So this does make me depressed but it wouldn't let me choose something would u suggest talking to a dr about autism...I've been going through some things and I feel I may be on the spectrum but not sure how to address it without sounding attention seeking/drug seeking....I don't struggle with addiction in the sense of drugs but im on medicard and alot of them see me like that when I try to figure out whats wrong with half brothers have autism and I have a very hard time learning and understanding things at times I'm also prone to sensory overload as well mostly with my sight a hearing....any suggestions?


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  • Arctic


    I believe you can't post with the autism label because you don't have it added as a condition. you can't post with labels of things you haven't added there to my knowledge. but! to the actual question. there are no actual medications for autism. some have been approved to be used in addressing the irritability that can be caused by autism, but unless you do experience that, you likely won't be given or considered for medication specifically for autism. so I would say there's less of a chance to be seen as someone seeking for drugs with this. but if they try despite this, unless they have proof of prior substance abuse issues resulting in drug seeking behavior, I don't think it should be allowed for them to refuse you. I could be wrong, though. I'd look up those laws if you can. doctors and other occupations sometimes rely on the patient or client to not know their own rights so they can get away with stuff like that. obviously not the same job field at all, but employers do this all the time. they rely on the person they're interviewing to not know their own rights so they can ask you questions that are literally illegal for them to ask. it's awful, but unfortunately a thing. about how to go about getting assessed... I don't have much advice for that other than perhaps find a mental health professional that has the credentials that allow them to diagnose things. you don't have to see a general doctor at all. if you search online there's websites like psychologytoday that you can input where you live, what your insurance is, and other things, and it'll show you professionals that meet the criteria you inputted. I'd suggest adding a speciality or experience in autism as a filter. not everyone is well informed of autism, so you may run into professionals who are misinformed and therefore can't help you. and if you get an appointment scheduled, I'd highly recommend mentioning your half brothers who are diagnosed. they'll probably ask you if there's a history of autism or other disorders anyway, but... autism has a strong genetic link, so the fact that your half brothers have it means there's a higher chance you do too and they'll be more likely to take you seriously.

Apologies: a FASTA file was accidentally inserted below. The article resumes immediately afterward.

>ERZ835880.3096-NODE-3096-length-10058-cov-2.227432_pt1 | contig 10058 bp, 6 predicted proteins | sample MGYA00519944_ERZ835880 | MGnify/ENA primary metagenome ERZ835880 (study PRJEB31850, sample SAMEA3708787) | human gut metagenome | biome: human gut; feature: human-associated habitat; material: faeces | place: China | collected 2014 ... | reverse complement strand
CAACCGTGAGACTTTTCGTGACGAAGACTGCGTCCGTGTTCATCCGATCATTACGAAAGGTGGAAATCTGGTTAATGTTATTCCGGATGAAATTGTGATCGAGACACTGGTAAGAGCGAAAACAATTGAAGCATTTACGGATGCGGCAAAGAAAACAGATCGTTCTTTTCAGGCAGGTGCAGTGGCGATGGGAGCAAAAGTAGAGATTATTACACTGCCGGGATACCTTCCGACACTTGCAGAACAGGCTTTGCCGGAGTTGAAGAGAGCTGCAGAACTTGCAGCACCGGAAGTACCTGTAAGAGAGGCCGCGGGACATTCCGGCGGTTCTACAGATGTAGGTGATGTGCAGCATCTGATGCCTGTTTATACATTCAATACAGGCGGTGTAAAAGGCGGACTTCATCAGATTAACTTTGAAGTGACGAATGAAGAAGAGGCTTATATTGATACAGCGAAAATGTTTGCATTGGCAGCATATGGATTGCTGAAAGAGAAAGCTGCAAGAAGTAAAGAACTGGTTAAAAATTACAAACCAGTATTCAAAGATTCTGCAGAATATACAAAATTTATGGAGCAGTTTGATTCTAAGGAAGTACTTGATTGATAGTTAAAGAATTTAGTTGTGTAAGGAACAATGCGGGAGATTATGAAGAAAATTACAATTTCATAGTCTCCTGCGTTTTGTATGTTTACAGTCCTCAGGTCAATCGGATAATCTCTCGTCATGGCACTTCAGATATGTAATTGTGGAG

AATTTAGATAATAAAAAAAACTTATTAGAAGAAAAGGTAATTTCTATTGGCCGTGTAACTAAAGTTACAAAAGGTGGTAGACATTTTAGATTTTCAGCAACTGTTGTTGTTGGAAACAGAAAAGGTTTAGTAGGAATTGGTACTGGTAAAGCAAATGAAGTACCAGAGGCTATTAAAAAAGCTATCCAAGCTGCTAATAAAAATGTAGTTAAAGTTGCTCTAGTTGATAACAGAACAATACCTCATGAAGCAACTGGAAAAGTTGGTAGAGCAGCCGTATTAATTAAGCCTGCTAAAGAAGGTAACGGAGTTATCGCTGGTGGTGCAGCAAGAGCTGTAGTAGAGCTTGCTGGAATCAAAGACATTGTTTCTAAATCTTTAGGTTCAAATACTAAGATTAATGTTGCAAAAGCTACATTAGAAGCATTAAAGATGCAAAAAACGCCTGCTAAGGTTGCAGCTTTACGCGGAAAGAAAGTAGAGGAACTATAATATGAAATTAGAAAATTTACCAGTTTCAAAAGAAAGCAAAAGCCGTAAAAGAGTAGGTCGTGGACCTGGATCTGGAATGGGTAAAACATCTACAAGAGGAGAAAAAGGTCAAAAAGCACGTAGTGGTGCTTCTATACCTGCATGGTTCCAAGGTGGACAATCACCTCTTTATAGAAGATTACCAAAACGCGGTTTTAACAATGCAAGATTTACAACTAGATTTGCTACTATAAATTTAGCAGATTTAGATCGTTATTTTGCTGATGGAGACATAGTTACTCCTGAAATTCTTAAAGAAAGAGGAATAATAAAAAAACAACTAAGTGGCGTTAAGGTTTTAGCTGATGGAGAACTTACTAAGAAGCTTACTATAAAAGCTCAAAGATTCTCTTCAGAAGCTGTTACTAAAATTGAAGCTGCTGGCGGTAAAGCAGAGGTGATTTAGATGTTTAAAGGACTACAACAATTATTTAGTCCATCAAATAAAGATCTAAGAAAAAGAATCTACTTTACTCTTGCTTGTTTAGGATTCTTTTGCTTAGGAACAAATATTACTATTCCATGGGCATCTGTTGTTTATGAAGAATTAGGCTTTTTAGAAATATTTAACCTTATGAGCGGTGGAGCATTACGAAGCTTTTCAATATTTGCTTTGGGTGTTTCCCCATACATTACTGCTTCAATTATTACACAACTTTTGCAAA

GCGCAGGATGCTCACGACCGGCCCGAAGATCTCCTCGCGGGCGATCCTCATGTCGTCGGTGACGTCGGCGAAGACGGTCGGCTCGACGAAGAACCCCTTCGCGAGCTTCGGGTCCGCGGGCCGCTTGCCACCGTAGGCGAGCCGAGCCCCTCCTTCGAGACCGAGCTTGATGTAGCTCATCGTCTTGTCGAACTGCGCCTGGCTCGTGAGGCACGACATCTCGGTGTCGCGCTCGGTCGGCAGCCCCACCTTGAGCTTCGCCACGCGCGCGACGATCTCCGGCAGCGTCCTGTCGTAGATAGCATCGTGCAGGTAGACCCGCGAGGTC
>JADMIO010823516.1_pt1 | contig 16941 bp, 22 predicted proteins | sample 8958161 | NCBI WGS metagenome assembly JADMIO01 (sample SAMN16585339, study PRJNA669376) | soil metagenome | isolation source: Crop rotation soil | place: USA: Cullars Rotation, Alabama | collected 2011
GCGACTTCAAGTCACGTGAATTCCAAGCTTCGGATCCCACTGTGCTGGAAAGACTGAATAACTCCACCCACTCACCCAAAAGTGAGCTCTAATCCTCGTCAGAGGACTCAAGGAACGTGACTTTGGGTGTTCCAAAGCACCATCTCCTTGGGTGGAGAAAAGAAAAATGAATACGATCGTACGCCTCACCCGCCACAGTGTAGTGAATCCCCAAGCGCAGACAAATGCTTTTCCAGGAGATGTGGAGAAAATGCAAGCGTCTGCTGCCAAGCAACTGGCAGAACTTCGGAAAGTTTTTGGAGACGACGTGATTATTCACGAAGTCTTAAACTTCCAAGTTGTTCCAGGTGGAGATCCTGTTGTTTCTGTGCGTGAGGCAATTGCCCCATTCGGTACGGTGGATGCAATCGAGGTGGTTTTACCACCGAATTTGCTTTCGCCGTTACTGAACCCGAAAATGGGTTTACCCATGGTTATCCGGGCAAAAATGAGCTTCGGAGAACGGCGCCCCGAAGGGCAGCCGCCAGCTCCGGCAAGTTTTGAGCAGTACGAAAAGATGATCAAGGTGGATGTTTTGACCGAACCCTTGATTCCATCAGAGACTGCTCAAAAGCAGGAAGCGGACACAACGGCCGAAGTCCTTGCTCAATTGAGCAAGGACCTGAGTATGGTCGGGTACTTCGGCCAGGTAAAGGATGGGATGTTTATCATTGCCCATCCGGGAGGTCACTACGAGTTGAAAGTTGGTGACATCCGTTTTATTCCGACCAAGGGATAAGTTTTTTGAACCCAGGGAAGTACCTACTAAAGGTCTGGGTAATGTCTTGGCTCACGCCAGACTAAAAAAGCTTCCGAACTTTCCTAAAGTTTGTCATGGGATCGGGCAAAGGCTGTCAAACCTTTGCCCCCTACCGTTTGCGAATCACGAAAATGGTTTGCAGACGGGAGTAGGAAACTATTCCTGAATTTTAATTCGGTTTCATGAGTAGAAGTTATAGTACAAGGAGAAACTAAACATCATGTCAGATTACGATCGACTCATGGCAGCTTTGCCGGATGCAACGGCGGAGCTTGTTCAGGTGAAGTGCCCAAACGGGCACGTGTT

• candieland73


    This may sound like a smart a** answer, but just tell your Dr exactly what you've said here. If you feel you can't, you need to find another PCP that you can have a good relationship with. I can talk to mine and her NP about anything. They've always told me, there are no stupid questions and YOU know your body best. I wish you luck on your journey!

  • Ena_Silvoc


    Drs can be very dismissive especially in perceived "milder" cases. My main suggestion would be to familiarize yourself with dsm-5 Autism Spectrum Disorder diagnostic criteria (plenty of videos on YouTube to help break it down to understand better) and write down as much as you can remember from childhood and onwards about how you see those criteria in yourself. Drs who aren't specialized don't know the criteria so to prepare ahead of time can help you be taken more seriously to receive the referral you'd need to pursue a diagnosis.

  • blessing


    On Facebook there is a group called Autism Support Group Dallas Fort Worth they might be able to point you in the right direction. They have helped me understand more my step son is autistic

☝ This content is generated by our users and it is not a substitute for professional medical advice. Please consult with your physician before making any medical decision

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